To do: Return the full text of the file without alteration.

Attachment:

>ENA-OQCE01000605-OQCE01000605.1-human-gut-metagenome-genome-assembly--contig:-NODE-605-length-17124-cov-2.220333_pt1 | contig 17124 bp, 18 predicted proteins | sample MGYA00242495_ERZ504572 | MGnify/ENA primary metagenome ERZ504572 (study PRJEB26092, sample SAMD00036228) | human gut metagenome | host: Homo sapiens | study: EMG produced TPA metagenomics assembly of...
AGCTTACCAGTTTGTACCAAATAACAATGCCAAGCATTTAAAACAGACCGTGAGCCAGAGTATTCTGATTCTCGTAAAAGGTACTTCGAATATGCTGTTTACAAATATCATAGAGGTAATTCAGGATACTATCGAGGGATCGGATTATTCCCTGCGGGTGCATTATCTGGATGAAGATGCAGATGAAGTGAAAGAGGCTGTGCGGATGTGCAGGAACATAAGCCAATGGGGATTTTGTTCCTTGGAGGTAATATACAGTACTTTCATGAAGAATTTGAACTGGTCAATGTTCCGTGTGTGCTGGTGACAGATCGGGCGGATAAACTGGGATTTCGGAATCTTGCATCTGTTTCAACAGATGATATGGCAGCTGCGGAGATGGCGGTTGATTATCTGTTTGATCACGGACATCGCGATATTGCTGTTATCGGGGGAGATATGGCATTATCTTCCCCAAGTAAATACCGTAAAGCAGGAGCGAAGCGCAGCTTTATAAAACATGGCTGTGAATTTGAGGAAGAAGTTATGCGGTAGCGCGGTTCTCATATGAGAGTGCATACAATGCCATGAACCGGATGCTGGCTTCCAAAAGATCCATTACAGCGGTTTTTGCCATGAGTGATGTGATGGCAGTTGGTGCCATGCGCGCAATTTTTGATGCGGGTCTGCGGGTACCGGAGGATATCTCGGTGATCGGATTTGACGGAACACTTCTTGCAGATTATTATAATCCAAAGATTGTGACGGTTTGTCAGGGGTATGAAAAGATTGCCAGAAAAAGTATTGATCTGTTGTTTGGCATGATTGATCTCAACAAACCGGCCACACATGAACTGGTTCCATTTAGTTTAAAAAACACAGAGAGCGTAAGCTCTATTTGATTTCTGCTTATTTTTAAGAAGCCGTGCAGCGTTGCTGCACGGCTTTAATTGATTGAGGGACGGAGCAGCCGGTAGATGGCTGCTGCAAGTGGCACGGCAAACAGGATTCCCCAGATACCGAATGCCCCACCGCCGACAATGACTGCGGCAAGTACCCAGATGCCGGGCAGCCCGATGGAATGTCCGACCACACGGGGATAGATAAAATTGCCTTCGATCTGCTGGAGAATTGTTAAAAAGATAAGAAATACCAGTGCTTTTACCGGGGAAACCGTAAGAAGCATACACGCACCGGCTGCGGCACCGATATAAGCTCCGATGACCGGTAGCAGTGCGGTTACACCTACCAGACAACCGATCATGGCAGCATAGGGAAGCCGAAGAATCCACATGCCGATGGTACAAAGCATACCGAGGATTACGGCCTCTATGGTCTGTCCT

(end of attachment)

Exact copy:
>ENA-OQCE01000605-OQCE01000605.1-human-gut-metagenome-genome-assembly--contig:-NODE-605-length-17124-cov-2.220333_pt1 | contig 17124 bp, 18 predicted proteins | sample MGYA00242495_ERZ504572 | MGnify/ENA primary metagenome ERZ504572 (study PRJEB26092, sample SAMD00036228) | human gut metagenome | host: Homo sapiens | study: EMG produced TPA metagenomics assembly of...
AGCTTACCAGTTTGTACCAAATAACAATGCCAAGCATTTAAAACAGACCGTGAGCCAGAGTATTCTGATTCTCGTAAAAGGTACTTCGAATATGCTGTTTACAAATATCATAGAGGTAATTCAGGATACTATCGAGGGATCGGATTATTCCCTGCGGGTGCATTATCTGGATGAAGATGCAGATGAAGTGAAAGAGGCTGTGCGGATGTGCAGGAACATAAGCCAATGGGGATTTTGTTCCTTGGAGGTAATATACAGTACTTTCATGAAGAATTTGAACTGGTCAATGTTCCGTGTGTGCTGGTGACAGATCGGGCGGATAAACTGGGATTTCGGAATCTTGCATCTGTTTCAACAGATGATATGGCAGCTGCGGAGATGGCGGTTGATTATCTGTTTGATCACGGACATCGCGATATTGCTGTTATCGGGGGAGATATGGCATTATCTTCCCCAAGTAAATACCGTAAAGCAGGAGCGAAGCGCAGCTTTATAAAACATGGCTGTGAATTTGAGGAAGAAGTTATGCGGTAGCGCGGTTCTCATATGAGAGTGCATACAATGCCATGAACCGGATGCTGGCTTCCAAAAGATCCATTACAGCGGTTTTTGCCATGAGTGATGTGATGGCAGTTGGTGCCATGCGCGCAATTTTTGATGCGGGTCTGCGGGTACCGGAGGATATCTCGGTGATCGGATTTGACGGAACACTTCTTGCAGATTATTATAATCCAAAGATTGTGACGGTTTGTCAGGGGTATGAAAAGATTGCCAGAAAAAGTATTGATCTGTTGTTTGGCATGATTGATCTCAACAAACCGGCCACACATGAACTGGTTCCATTTAGTTTAAAAAACACAGAGAGCGTAAGCTCTATTTGATTTCTGCTTATTTTTAAGAAGCCGTGCAGCGTTGCTGCACGGCTTTAATTGATTGAGGGACGGAGCAGCCGGTAGATGGCTGCTGCAAGTGGCACGGCAAACAGGATTCCCCAGATACCGAATGCCCCACCGCCGACAATGACTGCGGCAAGTACCCAGATGCCGGGCAGCCCGATGGAATGTCCGACCACACGGGGATAGATAAAATTGCCTTCGATCTGCTGGAGAATTGTTAAAAAGATAAGAAATACCAGTGCTTTTACCGGGGAAACCGTAAGAAGCATACACGCACCGGCTGCGGCACCGATATAAGCTCCGATGACCGGTAGCAGTGCGGTTACACCTACCAGACAACCGATCATGGCAGCATAGGGAAGCCGAAGAATCCACATGCCGATGGTACAAAGCATACCGAGGATTACGGCCTCTATGGTCTGTCCT